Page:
Pre-Election Agenda for Cecil County Commish: Push Animal Buddies, Stall Votech
In the waning weeks of Cecil Countyâ€™s commissioner form of government, which will convert to a Charter system shortly after the November election, the Three Amigos majority of the current board is pushing its agenda before one of its members is out of office. And the agendas for Tuesdayâ€™s commissioner meetings tell the taleâ€”or is it tail?
So far, the scorecard is schools out, animal ordinance revisions in. That is, no vote on a time-sensitive decision on a votech school proposal, but moving ahead with changes in the animal ordinance that were never voted on by the commissioners and holding a public hearing on it that was never authorized by a vote.
Despite the request of County Commissioners Tari Moore (R-2) and Robert Hodge (R-5) that the commissioners slate a Tuesday worksession vote on the Cecil County Public Schools (CCPS) request to proceed with â€śdue diligenceâ€ť on possible acquisition of the Basell property for a new vo-tech school, the posted agenda for that meeting excludes the school issue.
CCCPS officials met with the commissioners last Tuesday afternoon and upped the ante on their own financial investment in the project, including an offer for the first time to pay $60,000 for an independent engineering study of the feasibility of the conversion of the now vacant scientific building and its 91-acre campus to a votech school. [SEE Cecil Times report here: http://ceciltimes.com/2012/10/cecil-county-schools-up-ante-on-votech-school-but-2-amigos-balk/ ]
Four of the five commissioners attended the session, but Commissioner Michael Dunn (R-3) was absent from the meeting, as he often is from all but the most basic requirements of the job to attend formal Tuesday morning worksessions and twice-monthly evening business meetings.
Sources said the schools issue was ostensibly pulled from the Tuesday worksession agenda so as to accommodate Dunn and allow him to get up to speed on the issue. However, the meeting was videotaped by members of the Cecil County Patriots and has been readily available on the Internet for several daysâ€”see link here: http://www.youtube.com/watch?v=d6YodkNO3ro&feature=plcp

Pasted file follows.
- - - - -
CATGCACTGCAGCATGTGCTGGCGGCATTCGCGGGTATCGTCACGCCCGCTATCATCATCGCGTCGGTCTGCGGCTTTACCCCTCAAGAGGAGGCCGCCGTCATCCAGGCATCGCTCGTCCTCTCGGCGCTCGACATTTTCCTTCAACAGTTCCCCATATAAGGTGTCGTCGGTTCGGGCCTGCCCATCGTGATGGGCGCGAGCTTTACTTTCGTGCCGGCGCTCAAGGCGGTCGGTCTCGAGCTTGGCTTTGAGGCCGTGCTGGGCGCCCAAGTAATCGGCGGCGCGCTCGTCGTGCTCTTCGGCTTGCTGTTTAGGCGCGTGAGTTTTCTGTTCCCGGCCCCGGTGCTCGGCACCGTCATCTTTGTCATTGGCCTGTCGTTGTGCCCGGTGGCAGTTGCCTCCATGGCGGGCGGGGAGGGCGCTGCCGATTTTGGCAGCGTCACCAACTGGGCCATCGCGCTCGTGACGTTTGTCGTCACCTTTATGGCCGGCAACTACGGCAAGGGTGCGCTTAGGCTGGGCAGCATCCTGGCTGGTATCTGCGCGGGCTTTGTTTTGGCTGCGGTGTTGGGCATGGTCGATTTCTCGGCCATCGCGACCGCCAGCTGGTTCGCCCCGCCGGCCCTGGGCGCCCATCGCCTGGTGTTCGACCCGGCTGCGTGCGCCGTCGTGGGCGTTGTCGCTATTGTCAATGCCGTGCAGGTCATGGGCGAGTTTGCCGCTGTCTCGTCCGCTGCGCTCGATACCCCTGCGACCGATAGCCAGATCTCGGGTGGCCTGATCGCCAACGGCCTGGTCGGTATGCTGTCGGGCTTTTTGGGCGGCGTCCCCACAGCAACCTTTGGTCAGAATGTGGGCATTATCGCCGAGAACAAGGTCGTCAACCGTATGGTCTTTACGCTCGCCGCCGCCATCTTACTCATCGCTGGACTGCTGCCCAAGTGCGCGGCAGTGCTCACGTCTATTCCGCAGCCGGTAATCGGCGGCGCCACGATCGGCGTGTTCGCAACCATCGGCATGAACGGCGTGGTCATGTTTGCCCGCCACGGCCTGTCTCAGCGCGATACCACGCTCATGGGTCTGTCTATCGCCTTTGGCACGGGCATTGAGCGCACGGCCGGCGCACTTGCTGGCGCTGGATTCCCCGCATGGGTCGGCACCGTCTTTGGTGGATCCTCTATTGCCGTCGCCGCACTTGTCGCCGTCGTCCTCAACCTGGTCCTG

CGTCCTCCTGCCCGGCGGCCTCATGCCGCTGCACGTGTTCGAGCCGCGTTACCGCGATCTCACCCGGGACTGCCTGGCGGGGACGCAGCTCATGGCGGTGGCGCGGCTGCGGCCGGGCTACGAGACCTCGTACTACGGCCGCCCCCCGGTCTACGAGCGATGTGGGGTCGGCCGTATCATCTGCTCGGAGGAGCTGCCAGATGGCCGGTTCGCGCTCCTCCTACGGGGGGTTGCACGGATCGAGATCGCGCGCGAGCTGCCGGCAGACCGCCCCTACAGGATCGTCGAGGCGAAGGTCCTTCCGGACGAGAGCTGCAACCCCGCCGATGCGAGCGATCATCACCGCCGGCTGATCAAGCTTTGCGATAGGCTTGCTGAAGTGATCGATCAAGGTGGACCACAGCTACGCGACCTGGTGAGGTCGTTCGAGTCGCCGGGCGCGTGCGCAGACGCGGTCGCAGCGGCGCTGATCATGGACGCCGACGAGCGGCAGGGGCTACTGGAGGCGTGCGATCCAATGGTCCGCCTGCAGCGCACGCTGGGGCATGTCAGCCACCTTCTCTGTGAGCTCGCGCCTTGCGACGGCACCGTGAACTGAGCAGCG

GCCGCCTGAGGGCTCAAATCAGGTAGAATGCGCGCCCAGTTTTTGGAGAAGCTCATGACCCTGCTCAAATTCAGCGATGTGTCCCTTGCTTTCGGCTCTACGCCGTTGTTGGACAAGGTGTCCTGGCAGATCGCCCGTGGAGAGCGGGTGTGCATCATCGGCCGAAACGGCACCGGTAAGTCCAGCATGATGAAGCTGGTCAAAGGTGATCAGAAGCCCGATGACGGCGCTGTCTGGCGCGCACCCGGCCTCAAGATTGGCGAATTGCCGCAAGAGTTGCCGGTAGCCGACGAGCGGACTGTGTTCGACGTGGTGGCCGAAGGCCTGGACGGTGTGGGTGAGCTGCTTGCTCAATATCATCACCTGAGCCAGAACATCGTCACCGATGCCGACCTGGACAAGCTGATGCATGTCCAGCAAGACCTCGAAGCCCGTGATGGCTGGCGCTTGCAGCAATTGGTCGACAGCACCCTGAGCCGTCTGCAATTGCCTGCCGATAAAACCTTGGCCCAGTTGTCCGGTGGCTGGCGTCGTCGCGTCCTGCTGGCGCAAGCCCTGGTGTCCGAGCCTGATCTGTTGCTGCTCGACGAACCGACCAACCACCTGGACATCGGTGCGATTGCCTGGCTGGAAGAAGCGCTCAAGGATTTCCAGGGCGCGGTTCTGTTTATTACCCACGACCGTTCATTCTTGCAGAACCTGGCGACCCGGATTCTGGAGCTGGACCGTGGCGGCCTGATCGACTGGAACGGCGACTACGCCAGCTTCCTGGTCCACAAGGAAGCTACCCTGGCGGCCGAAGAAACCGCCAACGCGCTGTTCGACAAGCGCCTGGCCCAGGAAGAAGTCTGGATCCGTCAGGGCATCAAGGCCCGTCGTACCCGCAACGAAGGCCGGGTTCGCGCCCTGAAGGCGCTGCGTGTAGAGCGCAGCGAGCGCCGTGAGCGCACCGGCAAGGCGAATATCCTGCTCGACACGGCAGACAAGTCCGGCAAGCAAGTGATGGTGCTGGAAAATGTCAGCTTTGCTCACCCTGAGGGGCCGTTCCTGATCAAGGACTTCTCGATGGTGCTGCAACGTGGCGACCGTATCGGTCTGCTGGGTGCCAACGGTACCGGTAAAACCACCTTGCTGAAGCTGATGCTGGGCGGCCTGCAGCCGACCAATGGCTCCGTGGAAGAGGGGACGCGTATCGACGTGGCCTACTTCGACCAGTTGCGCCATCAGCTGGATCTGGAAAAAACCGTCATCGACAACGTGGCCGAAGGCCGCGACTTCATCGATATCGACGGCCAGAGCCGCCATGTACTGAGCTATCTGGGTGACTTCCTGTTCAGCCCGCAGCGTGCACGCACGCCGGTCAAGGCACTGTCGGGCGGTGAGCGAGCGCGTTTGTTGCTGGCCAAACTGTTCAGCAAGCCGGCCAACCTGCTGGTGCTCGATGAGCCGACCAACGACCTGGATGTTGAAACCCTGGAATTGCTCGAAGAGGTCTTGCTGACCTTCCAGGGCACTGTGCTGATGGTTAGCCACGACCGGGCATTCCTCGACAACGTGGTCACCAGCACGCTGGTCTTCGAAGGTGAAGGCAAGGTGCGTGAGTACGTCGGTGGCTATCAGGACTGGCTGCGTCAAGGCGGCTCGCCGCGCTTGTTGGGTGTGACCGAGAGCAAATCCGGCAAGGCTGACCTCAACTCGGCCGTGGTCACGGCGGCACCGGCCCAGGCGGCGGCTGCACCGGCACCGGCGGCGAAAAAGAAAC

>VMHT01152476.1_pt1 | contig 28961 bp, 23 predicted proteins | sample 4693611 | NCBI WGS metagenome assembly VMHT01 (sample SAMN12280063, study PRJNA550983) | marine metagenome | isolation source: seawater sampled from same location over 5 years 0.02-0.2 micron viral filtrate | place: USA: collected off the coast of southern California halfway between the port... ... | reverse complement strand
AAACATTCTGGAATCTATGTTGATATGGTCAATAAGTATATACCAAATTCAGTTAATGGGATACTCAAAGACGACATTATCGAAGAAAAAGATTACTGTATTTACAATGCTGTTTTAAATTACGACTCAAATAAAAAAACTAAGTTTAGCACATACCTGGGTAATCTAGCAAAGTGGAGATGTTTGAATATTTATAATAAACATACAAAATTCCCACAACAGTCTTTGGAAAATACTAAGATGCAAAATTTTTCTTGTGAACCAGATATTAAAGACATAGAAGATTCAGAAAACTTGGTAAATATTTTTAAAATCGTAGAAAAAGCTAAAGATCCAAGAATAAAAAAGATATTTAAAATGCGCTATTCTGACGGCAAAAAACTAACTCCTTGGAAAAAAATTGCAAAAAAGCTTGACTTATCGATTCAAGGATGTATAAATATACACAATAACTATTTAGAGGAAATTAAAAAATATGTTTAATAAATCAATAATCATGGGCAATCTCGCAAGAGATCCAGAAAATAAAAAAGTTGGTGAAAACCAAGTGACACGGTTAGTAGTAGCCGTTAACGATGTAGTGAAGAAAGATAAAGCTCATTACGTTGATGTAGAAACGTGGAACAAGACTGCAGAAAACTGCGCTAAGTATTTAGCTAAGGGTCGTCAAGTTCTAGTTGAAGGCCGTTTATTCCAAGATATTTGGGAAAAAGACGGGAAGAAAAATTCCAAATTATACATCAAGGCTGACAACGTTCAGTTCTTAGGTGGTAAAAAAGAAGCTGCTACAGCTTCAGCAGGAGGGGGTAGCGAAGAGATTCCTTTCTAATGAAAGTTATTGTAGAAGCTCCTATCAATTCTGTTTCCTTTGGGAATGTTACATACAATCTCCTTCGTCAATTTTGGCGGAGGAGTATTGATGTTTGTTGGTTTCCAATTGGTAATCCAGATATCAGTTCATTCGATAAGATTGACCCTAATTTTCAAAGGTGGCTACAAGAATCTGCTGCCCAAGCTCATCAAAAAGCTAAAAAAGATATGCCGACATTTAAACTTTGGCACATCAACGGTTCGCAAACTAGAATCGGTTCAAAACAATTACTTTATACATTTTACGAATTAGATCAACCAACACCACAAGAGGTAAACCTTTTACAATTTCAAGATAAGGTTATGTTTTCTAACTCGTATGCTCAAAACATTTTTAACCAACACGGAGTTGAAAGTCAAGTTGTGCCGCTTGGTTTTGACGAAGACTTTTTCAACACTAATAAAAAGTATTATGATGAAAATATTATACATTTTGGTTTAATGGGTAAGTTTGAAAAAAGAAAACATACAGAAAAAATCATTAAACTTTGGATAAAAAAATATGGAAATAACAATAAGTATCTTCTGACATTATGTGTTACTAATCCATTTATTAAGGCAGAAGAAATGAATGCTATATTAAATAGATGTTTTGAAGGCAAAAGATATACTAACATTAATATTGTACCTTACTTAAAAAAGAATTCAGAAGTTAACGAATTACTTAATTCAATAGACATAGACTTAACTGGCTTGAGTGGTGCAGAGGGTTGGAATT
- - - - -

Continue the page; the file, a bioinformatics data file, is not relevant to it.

As of the end of the week there had also been no private meetings between Dunn and CCPS officials to respond to any questions, sources said.
The Three Amigosâ€”Dunn and Commissioners Diana Broomell (R-4) and James Mullin (R-1) — voted against proceeding with the Basell site at a secret, closed-door meeting in May. Moore and Hodge voted in favor of the project. Mullin is out of a job in a few weeks, after losing his re-election bid in the GOP primary. Hodge is running for re-election and Moore is running for County Executive.
The additional delay on the votech proposalâ€”which needs a go-ahead soon in order to be put on the stateâ€™s capital budget agenda– was blasted by the Cecil Business Leaders for Good Government, a group that has strongly supported the votech school as a stimulant to the local economy and an investment in future job creation in the county.
In an email to members and supporters, the business groupâ€™s vice-president, Mario Gangemi, fired back against the agenda change, saying:
â€śTo the disappointment of the CBL we learned that the Basell decision has been pulled from this coming Tuesday’s agenda. It was indicated that it was pulled at the request of CCPS. We have confirmed that to be false!
â€śIt begs the question: what is important to Commissioners Mullin, Broomell and Dunn? It seems cats and dogs are more important than the future of Cecil County’s children.
â€śCommissioners Tari Moore and Robert Hodge are fighting to return the Basell decision to Tuesday’s agenda. Please join this battle. Please bombard our commissioners with letters, emails and phone calls.
â€śLet them know that the citizens of Cecil County are tired of their feet dragging and misplaced priorities. Let them know that we want CCPS to be allowed to follow through on the due diligence of the Basell property.â€ť